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  1. #11
    Senior Member Qre:us's Avatar
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    Quote Originally Posted by Ezra View Post
    Recently, I've been metaphorically slapped across the face by people far more compassionate than myself. The context is essentially immaterial, although I think it would be ideal to just outline what I mean when I say I lack compassion. Take the current crisis in Gaza. I think that what the neutral governments like the UK and the US are doing is the rational thing to do. This is because while campaigners are saying various things like "stop the crisis in Gaza" (an overly-idealistic and -simplistic view), I see no rationality in said campaigners actions. They respond to my apparently heartless, cruel "but why should we help these people?" with completely arbitrary and subjective claims about aiding humanity. I feel they don't consider the practicality of doing so, nor do I feel they consider the rationality of choosing to remain neutral. I think they are too driven by their feelings. Nonetheless, either due to the moral guilt they place upon me (and I'm an amoralist!), or by some other phenomena of which I am almost completely unaware, I feel as if I should be doing or saying something differently.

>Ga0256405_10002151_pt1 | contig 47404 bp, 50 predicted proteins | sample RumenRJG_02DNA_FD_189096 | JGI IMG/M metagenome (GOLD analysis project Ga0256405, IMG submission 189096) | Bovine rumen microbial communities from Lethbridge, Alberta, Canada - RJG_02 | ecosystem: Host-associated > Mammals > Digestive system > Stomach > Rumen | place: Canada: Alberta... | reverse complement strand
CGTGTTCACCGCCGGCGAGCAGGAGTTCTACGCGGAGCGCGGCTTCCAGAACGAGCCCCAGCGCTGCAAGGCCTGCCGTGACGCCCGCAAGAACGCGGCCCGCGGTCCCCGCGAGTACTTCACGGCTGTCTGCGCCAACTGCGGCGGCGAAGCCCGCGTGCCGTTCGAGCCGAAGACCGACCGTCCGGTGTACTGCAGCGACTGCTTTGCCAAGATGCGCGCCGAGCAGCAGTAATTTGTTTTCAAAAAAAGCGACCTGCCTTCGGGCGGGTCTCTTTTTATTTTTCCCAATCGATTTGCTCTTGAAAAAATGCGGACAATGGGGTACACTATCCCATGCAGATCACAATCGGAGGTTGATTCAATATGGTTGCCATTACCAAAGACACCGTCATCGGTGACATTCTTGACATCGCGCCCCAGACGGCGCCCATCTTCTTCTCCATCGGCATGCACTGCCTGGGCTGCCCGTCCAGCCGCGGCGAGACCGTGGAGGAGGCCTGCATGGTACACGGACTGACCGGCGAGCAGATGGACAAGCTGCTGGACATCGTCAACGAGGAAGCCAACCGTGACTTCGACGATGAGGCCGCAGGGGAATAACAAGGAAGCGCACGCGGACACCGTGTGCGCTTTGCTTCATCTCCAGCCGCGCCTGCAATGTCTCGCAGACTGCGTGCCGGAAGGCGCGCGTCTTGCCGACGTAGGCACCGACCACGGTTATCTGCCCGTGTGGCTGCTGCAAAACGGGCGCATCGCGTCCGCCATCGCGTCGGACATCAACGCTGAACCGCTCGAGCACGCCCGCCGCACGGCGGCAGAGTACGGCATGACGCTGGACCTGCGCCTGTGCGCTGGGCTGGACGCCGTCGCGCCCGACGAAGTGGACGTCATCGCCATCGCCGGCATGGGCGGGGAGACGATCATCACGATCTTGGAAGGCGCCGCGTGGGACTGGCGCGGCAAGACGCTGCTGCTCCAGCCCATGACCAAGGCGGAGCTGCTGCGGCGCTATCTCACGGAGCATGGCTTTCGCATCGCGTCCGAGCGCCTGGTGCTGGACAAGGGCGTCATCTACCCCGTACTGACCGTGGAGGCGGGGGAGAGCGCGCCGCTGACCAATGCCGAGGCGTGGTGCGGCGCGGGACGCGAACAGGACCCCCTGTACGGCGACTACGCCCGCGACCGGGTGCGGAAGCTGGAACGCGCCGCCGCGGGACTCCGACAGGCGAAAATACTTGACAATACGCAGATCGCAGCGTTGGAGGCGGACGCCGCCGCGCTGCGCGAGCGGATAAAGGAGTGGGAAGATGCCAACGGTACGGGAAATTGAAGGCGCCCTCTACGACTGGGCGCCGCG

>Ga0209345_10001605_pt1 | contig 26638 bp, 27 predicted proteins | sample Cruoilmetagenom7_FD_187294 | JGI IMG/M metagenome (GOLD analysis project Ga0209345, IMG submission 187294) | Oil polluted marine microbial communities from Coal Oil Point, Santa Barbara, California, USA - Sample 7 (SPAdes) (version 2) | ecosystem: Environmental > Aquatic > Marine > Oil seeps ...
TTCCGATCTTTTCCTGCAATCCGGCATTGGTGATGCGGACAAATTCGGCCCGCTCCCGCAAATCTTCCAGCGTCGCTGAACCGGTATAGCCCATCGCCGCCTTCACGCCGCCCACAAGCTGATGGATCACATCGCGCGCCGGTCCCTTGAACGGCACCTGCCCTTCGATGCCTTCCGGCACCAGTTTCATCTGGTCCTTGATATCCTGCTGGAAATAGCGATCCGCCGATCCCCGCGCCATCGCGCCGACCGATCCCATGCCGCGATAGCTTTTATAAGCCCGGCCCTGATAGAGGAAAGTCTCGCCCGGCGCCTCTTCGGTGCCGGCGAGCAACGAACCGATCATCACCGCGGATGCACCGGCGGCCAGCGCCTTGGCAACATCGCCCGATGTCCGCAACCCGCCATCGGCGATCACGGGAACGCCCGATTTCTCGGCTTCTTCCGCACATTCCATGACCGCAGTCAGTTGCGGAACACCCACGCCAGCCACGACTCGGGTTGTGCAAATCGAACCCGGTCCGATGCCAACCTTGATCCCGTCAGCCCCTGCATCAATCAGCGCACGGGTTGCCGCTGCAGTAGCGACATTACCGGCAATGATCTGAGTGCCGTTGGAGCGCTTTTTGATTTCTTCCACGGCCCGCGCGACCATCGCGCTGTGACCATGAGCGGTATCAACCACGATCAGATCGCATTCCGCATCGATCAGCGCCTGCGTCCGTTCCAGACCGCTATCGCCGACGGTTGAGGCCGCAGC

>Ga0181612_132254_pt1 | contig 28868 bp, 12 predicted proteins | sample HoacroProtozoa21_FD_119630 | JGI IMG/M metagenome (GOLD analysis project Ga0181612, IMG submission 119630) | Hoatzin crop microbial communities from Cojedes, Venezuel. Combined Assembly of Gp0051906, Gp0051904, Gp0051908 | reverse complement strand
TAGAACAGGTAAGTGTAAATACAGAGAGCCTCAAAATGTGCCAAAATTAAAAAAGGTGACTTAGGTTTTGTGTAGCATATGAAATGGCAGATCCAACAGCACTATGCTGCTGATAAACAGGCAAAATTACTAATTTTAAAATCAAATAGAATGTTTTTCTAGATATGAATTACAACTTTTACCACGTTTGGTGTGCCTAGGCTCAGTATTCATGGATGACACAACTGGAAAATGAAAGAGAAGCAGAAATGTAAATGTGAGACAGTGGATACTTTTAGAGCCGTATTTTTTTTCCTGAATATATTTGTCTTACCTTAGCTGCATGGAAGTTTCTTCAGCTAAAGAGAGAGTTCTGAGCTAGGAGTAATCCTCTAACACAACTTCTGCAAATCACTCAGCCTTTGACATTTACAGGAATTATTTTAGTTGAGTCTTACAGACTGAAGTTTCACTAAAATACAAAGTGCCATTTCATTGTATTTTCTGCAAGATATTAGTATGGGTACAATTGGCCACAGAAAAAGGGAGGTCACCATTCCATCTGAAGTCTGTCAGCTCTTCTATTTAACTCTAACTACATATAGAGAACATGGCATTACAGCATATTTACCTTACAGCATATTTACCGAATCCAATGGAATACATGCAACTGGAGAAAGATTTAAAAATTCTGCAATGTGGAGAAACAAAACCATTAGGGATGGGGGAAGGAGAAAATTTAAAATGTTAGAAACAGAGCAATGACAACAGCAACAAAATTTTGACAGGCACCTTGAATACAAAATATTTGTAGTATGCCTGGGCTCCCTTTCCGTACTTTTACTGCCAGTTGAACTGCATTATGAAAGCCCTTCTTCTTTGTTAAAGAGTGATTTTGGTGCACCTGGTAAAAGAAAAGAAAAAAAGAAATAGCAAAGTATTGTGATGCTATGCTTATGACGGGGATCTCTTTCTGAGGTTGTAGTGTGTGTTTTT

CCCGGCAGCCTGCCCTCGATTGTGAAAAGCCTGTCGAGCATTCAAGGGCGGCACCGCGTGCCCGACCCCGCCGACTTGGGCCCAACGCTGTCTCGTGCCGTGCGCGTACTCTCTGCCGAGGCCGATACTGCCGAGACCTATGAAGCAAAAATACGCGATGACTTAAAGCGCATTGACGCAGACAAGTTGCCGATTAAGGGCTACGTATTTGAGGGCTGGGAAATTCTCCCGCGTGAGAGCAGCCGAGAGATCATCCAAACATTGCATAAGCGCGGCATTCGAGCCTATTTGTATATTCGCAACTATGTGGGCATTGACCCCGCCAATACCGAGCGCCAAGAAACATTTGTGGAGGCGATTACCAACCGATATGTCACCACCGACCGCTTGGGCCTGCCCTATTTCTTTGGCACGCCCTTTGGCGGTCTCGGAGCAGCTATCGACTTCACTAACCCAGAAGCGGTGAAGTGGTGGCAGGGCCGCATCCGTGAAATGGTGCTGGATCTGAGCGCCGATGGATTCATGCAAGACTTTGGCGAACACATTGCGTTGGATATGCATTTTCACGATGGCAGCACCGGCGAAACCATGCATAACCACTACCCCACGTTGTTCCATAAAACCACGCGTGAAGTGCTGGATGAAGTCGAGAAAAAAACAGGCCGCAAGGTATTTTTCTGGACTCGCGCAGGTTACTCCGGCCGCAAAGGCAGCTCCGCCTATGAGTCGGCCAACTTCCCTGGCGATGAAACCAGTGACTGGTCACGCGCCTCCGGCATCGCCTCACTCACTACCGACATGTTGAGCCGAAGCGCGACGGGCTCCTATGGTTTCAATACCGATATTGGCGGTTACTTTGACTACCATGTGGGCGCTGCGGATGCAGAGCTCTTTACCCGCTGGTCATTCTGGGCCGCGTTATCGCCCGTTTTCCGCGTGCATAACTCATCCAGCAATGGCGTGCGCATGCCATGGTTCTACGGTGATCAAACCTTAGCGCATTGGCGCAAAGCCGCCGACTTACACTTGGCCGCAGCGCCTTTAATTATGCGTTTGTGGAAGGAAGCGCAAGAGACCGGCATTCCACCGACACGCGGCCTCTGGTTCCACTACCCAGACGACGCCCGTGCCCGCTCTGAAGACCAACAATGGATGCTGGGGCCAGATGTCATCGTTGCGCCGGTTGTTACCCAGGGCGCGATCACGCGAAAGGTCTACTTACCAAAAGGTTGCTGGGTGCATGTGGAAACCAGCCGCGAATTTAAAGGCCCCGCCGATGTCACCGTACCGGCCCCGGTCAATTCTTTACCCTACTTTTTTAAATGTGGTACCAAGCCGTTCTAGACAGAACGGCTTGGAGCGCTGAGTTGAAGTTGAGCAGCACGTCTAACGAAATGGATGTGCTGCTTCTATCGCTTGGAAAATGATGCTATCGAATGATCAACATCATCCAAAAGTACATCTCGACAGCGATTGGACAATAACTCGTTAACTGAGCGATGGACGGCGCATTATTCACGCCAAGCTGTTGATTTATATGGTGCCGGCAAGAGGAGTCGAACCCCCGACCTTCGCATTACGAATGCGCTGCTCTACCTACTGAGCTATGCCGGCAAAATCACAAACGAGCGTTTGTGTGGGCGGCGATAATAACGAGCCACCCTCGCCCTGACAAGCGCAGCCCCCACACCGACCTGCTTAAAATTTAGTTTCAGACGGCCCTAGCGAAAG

The problem is, I'm afraid of sacrificing my intellectual integrity, and I feel that in becoming more compassionate as a person, I will do just that.

    Is there any way I can avoid this, and still be compassionate? Or should I admit that these people are acting irrationally, and that I am not mistaken in my course of action (or non-action, as the case may be)?

    USA is a great player in the free market. USA has NOT been 'rationally' neutral to the Gaza conflict, vis a vis, their support (indirect, and, much so) of Israel. So, before you make a judgement on a topic by saying that it has reached its ceiling of rationality, you may want to be better informed. It helps to actually prove your case for rationality that you think you seem to have so much of in spades.

    First thing to know about logic, it is merely a thought-process. It is not an actual 'thought'. And most thoughts in this life is neither black nor white. Predisposition:
    Applying logic to it makes you a T.
    Applying value-based judgements to it makes you an F.

    However, the 'thought' (e.g., Gaza conflict) itself is neither T nor F. And, thus, neither is 'one side' a logical argument, while the other a value-based. It is how you PROVE your thought (the process) that will predict whether you're working with T or F. So, you can take either side, neither side, or, sit on the fence. Just prove it - accordingly. Be it logic or value-based.